Braun continues to do it all for Brewers
By JOAN NIESEN
MINNEAPOLIS — Ryan Braun is picky about his successes.
Some are relevant. His three home runs in two games are, as is his 11-game hitting streak. The Milwaukee Brewers' 6-2 win over the Minnesota Twins Saturday — that's relevant, too.
Others, like his 21-game interleague hitting streak dating back to 2010, are not so important.
"Is that even a relevant statistic?" Braun asked after Saturday's two-home run afternoon.
He wasn't being flippant, or modest. He was pointing out the facts. It's a statistic that dates back three years and covers five different opponents. It's spread over slumps and hot streaks, over an MVP season and perhaps his worst year in the majors. It's simply not the best way to capture what Braun is doing.
That's why it bothers him. Braun works hard at this, and he doesn't want it cheapened or even enhanced by a statistic that means so little. Not when Saturday he was almost more surprising when grounding out than when hitting his second home run of the day out of Target Field.
Braun seemed unstoppable, pushing his average from .314 to .322 in a matter of hours, his interleague batting mark from .467 to .500. (That's in the eight games this season, so it's at least somewhat relevant.) On a day like Saturday, in a series like this one, it was hard to expect the Brewers left fielder to make an out at all. In coaxing the ball to hit Braun's bat just so in the ninth inning, Twins reliever Jeff Manship did what had been done only once before in eight at-bats in Minnesota. He shut Braun down.
So far in this series against the Twins, Braun is 5-for-7 with three home runs and five RBI. In five games against the Twins in 2012, he's batting .650. But it hasn't always been this good, and this string of interleague play has capped a steady climb back toward league-leading numbers.
Braun's average dipped to .245 on April 20, but he's been steadily resurgent ever since, creeping ever closer to the .332 average that earned him the National League MVP award in 2011. Even when it was bad, it wasn't that bad, so now that it's better, it's great.
"He certainly doesn't get as cold as most people, but when he's got his swing going, it doesn't matter too much who's pitching against him," Brewers manager Ron Roenicke said. "He can hit the best pitchers."
It's hard to credit Braun's interleague success to any particular starting pitching he's faced. So far this season, he's gone up against Scott Diamond and Liam Hendriks, two rookies. He's also faced pitchers he's more familiar with — Jason Marquis and Jonathan Sanchez — who have spent significant time in the National League, and American League veterans Luke Hochevar, Carl Pavano, Luis Mendoza and Francisco Liriano. There's no way to attribute this to ease or unfamiliarity. It's impossible to credit or blame a pitcher or a style.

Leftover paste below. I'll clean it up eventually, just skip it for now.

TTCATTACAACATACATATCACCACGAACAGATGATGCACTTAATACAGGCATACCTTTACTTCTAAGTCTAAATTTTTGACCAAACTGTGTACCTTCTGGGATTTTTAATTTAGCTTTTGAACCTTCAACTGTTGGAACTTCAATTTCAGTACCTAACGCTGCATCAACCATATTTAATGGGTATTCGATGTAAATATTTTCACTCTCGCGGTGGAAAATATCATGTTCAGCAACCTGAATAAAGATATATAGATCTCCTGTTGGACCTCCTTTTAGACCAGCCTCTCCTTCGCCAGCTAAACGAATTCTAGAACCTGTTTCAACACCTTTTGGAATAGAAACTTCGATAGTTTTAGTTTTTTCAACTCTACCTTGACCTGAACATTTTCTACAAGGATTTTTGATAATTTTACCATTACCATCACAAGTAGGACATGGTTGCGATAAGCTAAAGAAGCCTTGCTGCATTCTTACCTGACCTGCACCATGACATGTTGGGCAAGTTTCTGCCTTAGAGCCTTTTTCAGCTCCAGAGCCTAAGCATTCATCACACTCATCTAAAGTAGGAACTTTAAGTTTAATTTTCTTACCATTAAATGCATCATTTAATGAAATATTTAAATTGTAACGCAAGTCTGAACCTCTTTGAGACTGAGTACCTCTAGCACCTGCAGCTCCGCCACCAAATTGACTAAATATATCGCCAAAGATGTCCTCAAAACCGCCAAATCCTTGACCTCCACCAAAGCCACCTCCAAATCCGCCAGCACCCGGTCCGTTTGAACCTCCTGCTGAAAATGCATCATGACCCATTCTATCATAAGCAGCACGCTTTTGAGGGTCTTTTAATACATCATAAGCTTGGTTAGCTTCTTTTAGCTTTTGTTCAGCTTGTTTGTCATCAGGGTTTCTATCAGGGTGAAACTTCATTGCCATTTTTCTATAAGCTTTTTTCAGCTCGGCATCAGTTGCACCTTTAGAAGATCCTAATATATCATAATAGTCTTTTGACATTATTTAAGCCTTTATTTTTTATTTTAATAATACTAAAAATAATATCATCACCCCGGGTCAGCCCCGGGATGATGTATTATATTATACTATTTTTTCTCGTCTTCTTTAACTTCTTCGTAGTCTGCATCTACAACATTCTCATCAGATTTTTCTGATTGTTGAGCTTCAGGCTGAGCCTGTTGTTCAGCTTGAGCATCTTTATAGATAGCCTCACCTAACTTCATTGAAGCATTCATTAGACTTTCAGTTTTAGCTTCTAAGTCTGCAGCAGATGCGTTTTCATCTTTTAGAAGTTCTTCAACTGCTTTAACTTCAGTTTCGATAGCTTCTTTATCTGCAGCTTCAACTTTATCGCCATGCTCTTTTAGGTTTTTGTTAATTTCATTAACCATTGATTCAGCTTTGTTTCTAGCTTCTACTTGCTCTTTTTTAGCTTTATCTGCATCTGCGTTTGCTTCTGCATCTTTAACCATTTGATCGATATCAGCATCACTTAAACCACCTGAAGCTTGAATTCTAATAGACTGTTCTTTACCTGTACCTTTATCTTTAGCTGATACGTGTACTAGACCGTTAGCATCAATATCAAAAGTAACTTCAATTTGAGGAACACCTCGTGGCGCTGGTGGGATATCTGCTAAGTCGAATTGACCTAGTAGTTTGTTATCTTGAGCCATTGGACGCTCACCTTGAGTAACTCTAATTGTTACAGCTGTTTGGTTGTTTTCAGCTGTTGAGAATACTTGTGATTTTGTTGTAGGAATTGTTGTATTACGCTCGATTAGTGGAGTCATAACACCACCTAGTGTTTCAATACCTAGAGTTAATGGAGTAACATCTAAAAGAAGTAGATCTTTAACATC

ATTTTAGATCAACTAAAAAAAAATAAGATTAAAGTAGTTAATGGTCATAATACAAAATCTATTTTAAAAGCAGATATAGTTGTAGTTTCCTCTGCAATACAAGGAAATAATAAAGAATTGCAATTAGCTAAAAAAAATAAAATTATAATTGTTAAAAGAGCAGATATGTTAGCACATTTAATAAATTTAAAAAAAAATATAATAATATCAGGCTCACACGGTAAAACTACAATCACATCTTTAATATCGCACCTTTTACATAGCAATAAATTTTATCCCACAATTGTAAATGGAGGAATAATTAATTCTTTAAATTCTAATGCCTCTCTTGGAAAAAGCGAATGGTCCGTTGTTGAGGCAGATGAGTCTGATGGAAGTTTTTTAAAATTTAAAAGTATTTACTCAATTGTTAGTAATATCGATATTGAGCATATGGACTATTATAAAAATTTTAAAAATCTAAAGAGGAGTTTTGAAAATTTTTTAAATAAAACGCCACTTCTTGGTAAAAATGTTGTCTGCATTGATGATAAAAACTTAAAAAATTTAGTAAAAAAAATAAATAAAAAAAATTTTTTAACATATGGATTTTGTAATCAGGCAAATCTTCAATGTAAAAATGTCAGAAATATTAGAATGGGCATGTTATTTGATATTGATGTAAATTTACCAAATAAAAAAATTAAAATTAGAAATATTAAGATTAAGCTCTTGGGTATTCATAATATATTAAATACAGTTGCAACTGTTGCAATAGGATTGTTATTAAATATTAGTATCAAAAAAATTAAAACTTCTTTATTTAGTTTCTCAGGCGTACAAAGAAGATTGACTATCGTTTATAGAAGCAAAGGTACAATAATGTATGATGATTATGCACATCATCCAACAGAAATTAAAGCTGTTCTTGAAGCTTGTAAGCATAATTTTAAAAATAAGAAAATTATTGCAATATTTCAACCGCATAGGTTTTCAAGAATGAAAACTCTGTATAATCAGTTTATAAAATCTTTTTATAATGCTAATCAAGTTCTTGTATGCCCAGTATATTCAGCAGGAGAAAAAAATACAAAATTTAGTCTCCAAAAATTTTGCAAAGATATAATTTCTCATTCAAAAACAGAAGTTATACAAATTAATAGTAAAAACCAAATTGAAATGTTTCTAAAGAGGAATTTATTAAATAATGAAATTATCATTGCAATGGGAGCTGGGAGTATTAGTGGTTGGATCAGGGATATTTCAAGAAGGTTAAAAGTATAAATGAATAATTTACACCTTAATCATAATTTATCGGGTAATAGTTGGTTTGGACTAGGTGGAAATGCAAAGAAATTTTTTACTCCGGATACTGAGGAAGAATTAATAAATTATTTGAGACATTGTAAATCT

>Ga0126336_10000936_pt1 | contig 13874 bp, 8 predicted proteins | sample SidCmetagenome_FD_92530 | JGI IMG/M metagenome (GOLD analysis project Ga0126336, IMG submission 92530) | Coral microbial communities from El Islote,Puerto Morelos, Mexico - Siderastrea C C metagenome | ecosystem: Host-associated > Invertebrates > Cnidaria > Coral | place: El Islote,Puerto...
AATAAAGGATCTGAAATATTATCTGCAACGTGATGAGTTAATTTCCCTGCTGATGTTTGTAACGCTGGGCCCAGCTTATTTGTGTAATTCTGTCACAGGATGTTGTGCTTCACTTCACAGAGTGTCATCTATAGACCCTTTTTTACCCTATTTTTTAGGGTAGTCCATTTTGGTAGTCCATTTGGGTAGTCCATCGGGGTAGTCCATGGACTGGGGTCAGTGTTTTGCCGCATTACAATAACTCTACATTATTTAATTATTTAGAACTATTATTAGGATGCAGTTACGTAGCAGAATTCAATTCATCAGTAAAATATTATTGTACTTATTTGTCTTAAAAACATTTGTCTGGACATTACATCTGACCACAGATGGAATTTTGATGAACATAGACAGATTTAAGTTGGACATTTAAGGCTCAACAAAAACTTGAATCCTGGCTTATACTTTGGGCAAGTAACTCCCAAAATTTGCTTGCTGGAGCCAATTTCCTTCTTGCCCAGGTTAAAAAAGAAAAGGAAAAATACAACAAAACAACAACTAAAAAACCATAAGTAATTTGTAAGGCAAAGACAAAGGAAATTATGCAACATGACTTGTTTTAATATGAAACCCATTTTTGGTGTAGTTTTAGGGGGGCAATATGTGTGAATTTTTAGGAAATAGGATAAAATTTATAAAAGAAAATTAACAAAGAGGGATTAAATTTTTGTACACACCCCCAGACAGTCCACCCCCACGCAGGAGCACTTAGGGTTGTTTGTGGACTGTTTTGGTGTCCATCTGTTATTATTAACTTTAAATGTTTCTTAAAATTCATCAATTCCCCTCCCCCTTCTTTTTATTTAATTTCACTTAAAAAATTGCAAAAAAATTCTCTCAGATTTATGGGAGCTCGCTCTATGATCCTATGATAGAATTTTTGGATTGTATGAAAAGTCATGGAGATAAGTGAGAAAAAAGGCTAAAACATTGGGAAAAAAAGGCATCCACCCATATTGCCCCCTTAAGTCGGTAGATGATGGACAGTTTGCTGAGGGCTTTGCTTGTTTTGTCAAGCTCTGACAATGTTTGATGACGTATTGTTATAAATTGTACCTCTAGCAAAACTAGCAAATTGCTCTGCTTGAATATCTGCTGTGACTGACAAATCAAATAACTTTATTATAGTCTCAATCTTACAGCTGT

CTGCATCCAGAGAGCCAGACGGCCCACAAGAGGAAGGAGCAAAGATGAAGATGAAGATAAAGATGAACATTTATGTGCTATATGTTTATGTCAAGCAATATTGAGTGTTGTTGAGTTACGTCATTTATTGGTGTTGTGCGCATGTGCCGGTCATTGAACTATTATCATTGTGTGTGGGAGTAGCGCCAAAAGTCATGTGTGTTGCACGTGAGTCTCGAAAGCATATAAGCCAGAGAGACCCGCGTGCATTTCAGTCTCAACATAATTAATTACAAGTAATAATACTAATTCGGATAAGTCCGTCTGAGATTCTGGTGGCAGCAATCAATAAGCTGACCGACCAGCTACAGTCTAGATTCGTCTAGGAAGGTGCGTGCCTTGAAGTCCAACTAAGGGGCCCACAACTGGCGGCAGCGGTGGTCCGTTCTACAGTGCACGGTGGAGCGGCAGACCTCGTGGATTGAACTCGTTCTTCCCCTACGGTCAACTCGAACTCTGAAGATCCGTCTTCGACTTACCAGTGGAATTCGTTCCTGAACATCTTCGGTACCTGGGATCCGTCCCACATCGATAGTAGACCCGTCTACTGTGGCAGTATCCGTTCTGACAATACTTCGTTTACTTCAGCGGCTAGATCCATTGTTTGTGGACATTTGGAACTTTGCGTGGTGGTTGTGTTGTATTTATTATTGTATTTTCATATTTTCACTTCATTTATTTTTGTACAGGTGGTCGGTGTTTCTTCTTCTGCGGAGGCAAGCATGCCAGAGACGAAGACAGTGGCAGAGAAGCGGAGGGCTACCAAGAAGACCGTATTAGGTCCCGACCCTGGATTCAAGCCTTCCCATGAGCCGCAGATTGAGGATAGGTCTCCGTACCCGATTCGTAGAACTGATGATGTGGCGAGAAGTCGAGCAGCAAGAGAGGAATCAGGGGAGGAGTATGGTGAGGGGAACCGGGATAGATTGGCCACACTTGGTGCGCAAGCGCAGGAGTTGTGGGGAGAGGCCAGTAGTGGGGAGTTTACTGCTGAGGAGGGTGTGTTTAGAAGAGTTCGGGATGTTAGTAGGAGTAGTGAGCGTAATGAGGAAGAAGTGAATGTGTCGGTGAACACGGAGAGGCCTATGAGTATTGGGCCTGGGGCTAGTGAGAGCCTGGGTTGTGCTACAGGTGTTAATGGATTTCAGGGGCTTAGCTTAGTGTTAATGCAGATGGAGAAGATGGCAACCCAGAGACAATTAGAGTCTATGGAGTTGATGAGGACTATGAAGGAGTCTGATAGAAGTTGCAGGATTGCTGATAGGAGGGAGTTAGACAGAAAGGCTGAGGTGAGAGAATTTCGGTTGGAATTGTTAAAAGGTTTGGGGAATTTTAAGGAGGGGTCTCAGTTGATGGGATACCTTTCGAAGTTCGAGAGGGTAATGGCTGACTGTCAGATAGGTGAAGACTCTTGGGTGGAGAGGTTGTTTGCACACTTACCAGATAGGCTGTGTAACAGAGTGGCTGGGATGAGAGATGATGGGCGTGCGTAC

This is all Ryan Braun.
"He's a strong guy," Twins manager Ron Gardenhire said. "He knows what he's looking for. He knows how to cover the plate. He knows how to protect. He fights off some pitches and finally gets to a pitch that he can do something with. He's a really smart hitter and a very strong hitter with a very quick bat."
Those are the attributes Braun must be proud of, his ability to adjust and hit whatever is coming his way. He can control that. He can observe and adjust and earn a reputation as one of the smartest hitters in the game. It doesn't hurt that he's actually getting a chance to exert that control, either.
Braun's two walks this series have been his first two of interleague play. After walking only six times in April, the left fielder got 16 free passes in May, but those numbers are down again in June; he has only three walks so far this month. It might seem crazy to pitch to Braun, especially without Prince Fielder behind him, but Roenicke said he's not surprised.
"I know everybody thinks it is easy to pitch around people," Roenicke said. "It is not easy to pitch around people. Every time you do it, you worry about that next guy coming up there, and every time you put people on base, they've got a chance to score, and you turn the lineup over faster."
Maybe the Twins have been using that rationale this weekend, but their strategies don't seem to be working. Just hours after Roenicke talked about how difficult it is to know if a fly ball is a home run at Target Field, Braun started erasing that lingering doubt. There was something about the frequency, the precedent he's set and the crack of the bat, that almost erased all question.
We shouldn't expect these balls to be home runs, not when they're headed toward the opposite field. Logic says no, but everything Braun has done this weekend and this month says yes, emphatically.
When you make people start to think like that, you can be discerning. You can take pride in only what matters. There's no creativity needed to evaluate Ryan Braun. He'll show you what's relevant.
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